"Of course they didn’t
see low power coming while writing the Telcom Act," says micro-radio activist
Alan Freed. "They got what they wanted without thinking about the results,
and never imagined the common person would ever rise up against them."


Maybe if virtually every
major-market FM station in the country hadn’t eliminated its news department
(relying now on wire service copy and clipping the local newspaper), hadn’t
canceled its local community program (even if it did air at 7 a.m. on Sunday)
and hadn’t loaded up its spot breaks with record levels of commercials,
the grassroots campaign wouldn’t be so strong. But they did, and it is.


LPFM "is the single
biggest issue to hit the radio industry in the last few decades," wrote
NAB president (and Trent Lott’s former college roommate) Eddie Fritts in
a mailing to association members earlier this year, kicking off a campaign to
derail the FCC initiative. The association’s wild exaggeration about LPFM’s
importance telegraphed the association’s posture–ready for a fight.


Gathering for its annual
convention in Florida in September, the association’s Radio Show at times
morphed into an anti-low-power pep rally. Bonneville International’s CEO
and NAB board member Bruce Reese denounced LPFM as a "silly proceeding"
and a "rotten idea."


But the battle for low power
radio will ultimately be decided over the single issue of interference. If a
majority of the five FCC commissioners think the new signals would compromise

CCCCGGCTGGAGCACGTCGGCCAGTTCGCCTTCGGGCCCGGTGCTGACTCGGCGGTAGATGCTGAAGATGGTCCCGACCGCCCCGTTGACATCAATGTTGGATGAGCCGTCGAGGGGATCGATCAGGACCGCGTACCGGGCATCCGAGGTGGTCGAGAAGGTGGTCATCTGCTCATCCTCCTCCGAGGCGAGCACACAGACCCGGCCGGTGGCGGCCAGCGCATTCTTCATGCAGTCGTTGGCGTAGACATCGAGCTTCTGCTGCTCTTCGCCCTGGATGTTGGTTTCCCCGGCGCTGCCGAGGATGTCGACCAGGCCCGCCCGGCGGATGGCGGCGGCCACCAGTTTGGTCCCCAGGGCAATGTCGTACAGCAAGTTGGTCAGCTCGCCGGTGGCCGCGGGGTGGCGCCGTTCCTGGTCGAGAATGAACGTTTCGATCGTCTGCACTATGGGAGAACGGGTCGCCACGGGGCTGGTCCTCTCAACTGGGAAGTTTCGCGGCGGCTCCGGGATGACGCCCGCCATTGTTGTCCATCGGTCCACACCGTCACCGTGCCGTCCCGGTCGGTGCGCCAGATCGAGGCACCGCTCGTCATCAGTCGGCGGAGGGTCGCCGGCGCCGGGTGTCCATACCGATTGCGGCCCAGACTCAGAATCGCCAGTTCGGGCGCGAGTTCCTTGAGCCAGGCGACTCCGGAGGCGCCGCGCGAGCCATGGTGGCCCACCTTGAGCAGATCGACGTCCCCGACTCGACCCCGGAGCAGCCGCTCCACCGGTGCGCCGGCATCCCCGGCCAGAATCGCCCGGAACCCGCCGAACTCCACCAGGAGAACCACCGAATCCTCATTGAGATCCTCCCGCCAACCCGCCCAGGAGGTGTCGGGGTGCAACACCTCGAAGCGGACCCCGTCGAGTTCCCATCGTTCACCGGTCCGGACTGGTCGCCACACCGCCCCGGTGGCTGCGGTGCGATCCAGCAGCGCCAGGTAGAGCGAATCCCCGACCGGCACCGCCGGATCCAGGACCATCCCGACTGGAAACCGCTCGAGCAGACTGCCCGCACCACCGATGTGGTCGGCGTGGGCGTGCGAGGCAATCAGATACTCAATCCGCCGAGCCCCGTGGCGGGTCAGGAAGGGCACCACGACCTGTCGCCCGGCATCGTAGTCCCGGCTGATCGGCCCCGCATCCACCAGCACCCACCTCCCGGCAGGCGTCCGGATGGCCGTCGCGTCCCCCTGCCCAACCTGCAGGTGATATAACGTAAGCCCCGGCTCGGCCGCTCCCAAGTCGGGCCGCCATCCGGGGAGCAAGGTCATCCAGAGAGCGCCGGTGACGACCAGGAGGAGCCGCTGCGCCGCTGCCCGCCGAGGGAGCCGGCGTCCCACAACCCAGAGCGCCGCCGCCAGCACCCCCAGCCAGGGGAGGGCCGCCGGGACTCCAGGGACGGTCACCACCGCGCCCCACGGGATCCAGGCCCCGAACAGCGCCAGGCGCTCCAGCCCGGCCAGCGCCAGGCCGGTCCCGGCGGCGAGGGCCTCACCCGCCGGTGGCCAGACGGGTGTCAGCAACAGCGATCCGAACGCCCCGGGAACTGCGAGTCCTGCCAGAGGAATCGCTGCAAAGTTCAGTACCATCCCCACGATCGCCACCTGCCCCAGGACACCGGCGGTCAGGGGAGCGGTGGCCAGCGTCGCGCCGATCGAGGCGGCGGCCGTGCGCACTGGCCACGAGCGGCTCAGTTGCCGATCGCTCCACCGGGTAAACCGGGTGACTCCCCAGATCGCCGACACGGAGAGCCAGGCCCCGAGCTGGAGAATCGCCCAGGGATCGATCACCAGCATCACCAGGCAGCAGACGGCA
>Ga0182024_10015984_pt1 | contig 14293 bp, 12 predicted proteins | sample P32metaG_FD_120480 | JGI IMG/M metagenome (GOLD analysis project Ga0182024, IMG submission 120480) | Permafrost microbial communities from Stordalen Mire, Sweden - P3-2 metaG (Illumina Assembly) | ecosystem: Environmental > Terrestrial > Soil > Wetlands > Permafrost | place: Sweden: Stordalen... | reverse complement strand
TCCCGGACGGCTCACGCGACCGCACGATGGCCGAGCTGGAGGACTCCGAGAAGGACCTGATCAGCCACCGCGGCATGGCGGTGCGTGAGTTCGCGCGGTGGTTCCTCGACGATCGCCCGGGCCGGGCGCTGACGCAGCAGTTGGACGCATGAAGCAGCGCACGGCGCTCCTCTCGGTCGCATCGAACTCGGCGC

existing stations, low power will die. But if interference is deemed not to
be a problem–and the FCC’s Kennard earlier this year warned broadcasters
not to "use interference concerns as a smokescreen"–then the
chairman should be able to push the initiative through.


While the NAB is spending
generously to complete its own set of interference tests to boost its technical
argument, broadcasters continue to grapple with LPFM’s grassroots popularity.
"Low power radio seems to have taken on a life of its own," claimed
Radio Business Report early this year, perfectly capturing the mood among bewildered
station owners and GMs. "Why? …there doesn’t seem to be any reason
for the LPFM frenzy."


The FCC’s low power
website has received 65,000 hits this year and nearly 3000 formal LPFM comments
have been submitted in writing. Yet according to broadcasters, there’s
no reason for the LPFM frenzy.


"Radio’s fooling
themselves," says Robert Unmacht at the M Street Journal. "Detroit
didn’t think there was anything wrong with their cars in the early 70s."
He notes the percentage of people using radio has dipped more than 10 percent